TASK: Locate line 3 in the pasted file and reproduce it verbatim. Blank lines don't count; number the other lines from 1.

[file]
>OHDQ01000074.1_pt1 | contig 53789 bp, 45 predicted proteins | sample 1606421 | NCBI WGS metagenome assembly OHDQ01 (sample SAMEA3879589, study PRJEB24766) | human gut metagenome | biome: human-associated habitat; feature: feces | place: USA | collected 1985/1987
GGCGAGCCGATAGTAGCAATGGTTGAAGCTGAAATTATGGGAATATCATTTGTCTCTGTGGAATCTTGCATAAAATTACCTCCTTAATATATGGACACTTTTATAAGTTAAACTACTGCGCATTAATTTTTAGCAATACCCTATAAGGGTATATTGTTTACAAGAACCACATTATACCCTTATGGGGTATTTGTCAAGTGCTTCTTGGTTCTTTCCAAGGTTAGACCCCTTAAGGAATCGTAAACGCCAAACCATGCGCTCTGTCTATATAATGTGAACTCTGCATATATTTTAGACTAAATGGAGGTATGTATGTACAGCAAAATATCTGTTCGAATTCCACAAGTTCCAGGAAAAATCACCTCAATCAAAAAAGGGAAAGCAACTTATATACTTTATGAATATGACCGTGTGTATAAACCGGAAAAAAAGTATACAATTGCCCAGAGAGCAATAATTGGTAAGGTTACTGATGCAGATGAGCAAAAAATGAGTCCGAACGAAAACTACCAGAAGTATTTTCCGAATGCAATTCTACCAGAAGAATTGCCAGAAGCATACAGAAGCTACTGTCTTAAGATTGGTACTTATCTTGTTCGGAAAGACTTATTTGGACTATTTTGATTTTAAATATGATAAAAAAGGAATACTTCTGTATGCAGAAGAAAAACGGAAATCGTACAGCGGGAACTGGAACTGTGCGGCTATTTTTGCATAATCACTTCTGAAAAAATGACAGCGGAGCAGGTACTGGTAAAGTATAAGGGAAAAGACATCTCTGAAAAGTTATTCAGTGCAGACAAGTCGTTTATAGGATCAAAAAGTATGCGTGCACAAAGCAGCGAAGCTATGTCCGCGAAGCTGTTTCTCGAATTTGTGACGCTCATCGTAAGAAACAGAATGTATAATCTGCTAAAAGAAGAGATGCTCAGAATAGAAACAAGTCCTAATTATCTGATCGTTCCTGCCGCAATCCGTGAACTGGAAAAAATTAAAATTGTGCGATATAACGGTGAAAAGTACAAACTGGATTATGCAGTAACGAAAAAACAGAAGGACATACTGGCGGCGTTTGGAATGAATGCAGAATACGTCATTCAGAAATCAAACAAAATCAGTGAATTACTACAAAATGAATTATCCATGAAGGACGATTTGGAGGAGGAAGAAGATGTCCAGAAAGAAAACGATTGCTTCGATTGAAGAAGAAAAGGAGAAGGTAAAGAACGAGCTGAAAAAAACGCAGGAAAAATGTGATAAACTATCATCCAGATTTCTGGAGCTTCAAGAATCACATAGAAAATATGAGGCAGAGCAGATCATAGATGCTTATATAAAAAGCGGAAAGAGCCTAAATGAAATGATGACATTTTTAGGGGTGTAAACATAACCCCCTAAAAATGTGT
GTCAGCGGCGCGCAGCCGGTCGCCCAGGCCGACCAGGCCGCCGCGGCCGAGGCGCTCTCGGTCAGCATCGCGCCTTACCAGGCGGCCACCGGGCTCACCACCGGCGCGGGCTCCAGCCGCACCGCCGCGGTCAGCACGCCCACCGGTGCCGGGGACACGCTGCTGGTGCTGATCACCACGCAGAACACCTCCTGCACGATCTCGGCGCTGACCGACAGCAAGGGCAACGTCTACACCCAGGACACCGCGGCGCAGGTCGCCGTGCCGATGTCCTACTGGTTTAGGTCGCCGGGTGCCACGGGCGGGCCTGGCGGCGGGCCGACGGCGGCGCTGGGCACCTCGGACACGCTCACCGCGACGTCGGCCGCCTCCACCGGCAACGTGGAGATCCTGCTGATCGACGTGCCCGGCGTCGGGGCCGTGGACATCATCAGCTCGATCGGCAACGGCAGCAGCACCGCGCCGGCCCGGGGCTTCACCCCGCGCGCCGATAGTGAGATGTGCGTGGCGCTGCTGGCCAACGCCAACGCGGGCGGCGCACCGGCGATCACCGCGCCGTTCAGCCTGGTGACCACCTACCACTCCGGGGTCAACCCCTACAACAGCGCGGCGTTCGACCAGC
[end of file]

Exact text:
GTCAGCGGCGCGCAGCCGGTCGCCCAGGCCGACCAGGCCGCCGCGGCCGAGGCGCTCTCGGTCAGCATCGCGCCTTACCAGGCGGCCACCGGGCTCACCACCGGCGCGGGCTCCAGCCGCACCGCCGCGGTCAGCACGCCCACCGGTGCCGGGGACACGCTGCTGGTGCTGATCACCACGCAGAACACCTCCTGCACGATCTCGGCGCTGACCGACAGCAAGGGCAACGTCTACACCCAGGACACCGCGGCGCAGGTCGCCGTGCCGATGTCCTACTGGTTTAGGTCGCCGGGTGCCACGGGCGGGCCTGGCGGCGGGCCGACGGCGGCGCTGGGCACCTCGGACACGCTCACCGCGACGTCGGCCGCCTCCACCGGCAACGTGGAGATCCTGCTGATCGACGTGCCCGGCGTCGGGGCCGTGGACATCATCAGCTCGATCGGCAACGGCAGCAGCACCGCGCCGGCCCGGGGCTTCACCCCGCGCGCCGATAGTGAGATGTGCGTGGCGCTGCTGGCCAACGCCAACGCGGGCGGCGCACCGGCGATCACCGCGCCGTTCAGCCTGGTGACCACCTACCACTCCGGGGTCAACCCCTACAACAGCGCGGCGTTCGACCAGC